familiar

I whistle out into the night & it comes to me. a creature that already knows my intentions. its feet fit nicely into the divot made by my collarbones. it is like me: accustomed to dim light & hiding its talons. I am teaching it to speak. juniper, I tell it. calamity. it is ravenous & I am responsible for feeding it. it eats small mechanical parts. sudden laughter. soft hair from the napes of men’s necks. it grows restless indoors so I show it wild blackberries. bury it in a pile of leaves. it stores breezes of all different weights in its lungs. I drive it to the coast for a taste of fog. take it on a run so it can savor the crunch of a winter morning. one day it nosedives from a hemlock & I stitch its wing up with embroidery thread. it alights on my finger when I call. it has started to hum at dusk. nightmare, I pronounce for it slowly. femur femur femur, it murmurs back. it has two sets of eyelids. it knows to hold prolonged eye contact only with me.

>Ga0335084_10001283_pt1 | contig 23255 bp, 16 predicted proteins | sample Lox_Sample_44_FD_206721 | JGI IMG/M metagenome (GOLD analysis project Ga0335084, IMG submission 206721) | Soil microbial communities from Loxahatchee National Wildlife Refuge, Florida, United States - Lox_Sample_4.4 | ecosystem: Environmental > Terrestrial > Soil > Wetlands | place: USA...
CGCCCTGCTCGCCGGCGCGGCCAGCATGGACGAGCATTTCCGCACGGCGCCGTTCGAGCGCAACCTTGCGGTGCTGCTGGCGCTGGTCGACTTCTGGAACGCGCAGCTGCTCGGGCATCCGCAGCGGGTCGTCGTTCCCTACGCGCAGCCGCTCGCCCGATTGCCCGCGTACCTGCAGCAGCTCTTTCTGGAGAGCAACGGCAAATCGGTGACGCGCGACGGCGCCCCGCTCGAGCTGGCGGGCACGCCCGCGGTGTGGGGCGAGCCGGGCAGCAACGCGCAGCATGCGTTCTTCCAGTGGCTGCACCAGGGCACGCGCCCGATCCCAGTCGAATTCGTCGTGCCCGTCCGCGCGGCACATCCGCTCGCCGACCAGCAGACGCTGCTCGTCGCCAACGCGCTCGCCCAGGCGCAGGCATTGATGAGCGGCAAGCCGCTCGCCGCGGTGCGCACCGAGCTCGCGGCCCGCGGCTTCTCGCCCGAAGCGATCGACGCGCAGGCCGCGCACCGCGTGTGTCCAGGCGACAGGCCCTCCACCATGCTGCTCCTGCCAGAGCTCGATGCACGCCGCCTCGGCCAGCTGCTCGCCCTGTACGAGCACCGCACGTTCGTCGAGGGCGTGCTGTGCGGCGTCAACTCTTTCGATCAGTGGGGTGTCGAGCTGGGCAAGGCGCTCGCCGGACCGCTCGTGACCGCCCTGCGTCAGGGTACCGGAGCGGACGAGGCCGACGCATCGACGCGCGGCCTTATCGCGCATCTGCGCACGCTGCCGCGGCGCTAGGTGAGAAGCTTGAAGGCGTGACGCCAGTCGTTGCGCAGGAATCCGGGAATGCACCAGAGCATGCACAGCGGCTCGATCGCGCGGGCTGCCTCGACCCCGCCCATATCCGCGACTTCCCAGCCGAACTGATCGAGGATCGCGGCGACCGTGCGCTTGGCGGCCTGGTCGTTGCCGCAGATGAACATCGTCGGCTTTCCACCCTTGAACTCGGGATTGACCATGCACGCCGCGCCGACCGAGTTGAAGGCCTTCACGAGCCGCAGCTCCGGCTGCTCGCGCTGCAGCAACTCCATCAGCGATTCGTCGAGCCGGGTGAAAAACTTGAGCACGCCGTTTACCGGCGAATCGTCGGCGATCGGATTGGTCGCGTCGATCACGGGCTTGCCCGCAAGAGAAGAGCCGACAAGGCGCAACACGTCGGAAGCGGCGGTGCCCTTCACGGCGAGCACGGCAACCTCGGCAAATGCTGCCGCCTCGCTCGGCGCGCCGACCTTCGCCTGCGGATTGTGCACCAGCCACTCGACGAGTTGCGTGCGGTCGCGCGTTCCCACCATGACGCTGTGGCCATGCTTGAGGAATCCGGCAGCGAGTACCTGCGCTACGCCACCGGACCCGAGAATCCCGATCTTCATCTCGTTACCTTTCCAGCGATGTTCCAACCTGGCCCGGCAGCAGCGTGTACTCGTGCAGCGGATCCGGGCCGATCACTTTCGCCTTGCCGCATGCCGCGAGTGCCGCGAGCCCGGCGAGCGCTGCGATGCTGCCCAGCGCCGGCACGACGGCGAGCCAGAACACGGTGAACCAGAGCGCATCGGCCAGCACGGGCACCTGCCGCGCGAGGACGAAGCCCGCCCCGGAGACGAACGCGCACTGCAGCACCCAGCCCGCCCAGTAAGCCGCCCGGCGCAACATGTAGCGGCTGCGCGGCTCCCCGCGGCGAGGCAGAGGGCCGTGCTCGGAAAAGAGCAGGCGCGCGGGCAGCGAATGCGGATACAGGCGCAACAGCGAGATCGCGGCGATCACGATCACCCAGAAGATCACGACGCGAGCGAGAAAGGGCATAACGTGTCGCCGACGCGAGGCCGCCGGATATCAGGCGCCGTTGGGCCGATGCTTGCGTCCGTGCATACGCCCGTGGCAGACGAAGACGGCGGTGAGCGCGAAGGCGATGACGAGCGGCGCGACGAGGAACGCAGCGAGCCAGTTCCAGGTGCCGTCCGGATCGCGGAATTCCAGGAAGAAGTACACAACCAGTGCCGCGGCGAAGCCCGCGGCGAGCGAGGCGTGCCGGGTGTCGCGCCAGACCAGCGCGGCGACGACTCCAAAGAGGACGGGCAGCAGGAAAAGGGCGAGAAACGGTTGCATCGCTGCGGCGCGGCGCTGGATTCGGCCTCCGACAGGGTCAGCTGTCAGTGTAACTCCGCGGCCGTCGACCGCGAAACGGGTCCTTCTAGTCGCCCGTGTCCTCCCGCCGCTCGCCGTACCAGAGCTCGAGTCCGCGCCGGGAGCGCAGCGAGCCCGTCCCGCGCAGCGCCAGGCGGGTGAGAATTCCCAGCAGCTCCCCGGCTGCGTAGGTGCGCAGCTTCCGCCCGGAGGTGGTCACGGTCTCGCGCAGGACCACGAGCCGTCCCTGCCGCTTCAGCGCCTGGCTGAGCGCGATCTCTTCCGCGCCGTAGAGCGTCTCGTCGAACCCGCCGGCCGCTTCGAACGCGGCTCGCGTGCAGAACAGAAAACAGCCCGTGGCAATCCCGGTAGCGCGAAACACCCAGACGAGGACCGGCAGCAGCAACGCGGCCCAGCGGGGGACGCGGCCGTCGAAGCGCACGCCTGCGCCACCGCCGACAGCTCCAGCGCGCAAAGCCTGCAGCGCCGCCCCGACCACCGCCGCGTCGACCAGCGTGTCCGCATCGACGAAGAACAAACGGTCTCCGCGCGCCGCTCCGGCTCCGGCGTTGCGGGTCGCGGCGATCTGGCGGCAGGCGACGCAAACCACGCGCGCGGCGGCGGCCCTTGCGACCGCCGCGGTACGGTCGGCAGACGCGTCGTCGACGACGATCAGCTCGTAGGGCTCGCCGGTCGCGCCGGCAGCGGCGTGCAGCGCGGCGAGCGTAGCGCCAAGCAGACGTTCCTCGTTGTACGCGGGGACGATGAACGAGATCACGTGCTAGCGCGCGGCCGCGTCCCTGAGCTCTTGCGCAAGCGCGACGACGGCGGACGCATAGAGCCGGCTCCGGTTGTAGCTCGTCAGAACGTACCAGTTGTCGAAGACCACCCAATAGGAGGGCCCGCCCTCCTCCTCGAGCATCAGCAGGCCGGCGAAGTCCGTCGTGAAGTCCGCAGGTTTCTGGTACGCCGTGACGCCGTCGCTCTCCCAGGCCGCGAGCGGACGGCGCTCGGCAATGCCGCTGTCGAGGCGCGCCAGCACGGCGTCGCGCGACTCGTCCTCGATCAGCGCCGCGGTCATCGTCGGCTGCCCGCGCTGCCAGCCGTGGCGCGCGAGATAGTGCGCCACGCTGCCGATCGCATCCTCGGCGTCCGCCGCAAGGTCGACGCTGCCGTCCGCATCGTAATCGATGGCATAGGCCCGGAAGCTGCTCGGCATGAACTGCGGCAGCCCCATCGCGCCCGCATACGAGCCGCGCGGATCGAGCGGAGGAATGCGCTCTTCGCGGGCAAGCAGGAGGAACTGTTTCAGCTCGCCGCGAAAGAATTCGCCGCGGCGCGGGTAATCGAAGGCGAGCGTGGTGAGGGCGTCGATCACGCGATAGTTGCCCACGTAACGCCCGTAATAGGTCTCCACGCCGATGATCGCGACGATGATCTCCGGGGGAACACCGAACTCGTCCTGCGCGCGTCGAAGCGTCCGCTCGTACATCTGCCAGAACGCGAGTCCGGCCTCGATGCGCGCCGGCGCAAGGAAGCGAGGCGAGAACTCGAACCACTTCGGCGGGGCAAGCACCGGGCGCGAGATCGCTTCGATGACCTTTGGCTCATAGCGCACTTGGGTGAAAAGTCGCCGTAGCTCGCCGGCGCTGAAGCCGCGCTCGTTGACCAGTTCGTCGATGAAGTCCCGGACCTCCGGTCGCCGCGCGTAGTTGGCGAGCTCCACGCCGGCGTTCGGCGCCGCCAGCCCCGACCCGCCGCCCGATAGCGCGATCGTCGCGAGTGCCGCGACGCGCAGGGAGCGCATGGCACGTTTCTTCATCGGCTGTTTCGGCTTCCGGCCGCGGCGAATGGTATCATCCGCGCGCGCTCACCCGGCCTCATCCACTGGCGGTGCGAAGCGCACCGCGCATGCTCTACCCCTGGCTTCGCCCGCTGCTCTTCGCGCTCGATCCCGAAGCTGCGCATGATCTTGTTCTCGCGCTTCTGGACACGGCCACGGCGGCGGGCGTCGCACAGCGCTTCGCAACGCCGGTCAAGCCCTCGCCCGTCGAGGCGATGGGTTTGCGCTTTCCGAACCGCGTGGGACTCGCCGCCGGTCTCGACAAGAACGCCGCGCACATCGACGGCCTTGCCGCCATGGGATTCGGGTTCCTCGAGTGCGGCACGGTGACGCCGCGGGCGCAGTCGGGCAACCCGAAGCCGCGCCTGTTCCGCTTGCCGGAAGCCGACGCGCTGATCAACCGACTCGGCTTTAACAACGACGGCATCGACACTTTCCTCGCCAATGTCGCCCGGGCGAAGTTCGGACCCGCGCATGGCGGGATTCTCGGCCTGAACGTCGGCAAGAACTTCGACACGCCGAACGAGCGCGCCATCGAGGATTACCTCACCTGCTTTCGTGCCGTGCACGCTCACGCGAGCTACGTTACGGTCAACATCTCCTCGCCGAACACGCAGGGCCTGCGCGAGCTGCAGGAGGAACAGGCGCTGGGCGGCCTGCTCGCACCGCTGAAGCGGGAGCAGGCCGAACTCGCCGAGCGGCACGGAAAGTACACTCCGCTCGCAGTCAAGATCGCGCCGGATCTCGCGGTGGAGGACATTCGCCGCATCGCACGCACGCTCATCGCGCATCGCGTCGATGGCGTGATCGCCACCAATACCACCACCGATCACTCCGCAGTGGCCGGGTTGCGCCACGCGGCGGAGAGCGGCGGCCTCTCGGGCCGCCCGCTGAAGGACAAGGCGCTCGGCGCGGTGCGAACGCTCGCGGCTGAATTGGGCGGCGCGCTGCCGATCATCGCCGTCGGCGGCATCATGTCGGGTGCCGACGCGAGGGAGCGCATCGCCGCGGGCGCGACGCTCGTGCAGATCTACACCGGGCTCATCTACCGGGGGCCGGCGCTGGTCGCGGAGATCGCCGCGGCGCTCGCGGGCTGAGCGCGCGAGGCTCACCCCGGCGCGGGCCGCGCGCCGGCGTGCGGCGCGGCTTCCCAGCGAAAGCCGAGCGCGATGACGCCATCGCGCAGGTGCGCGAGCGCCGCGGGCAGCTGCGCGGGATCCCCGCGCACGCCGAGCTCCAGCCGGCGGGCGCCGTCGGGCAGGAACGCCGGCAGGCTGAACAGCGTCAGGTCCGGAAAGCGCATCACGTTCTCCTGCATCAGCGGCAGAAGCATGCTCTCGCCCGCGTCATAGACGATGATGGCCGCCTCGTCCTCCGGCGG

Karah Kemmerly grew up in Northern California but currently lives in Corvallis, where she is pursuing an MFA in poetry at Oregon State University. Her work has appeared or is forthcoming in Spectrum Literary Journal, The Tulane Review, and the Plath Poetry Project.

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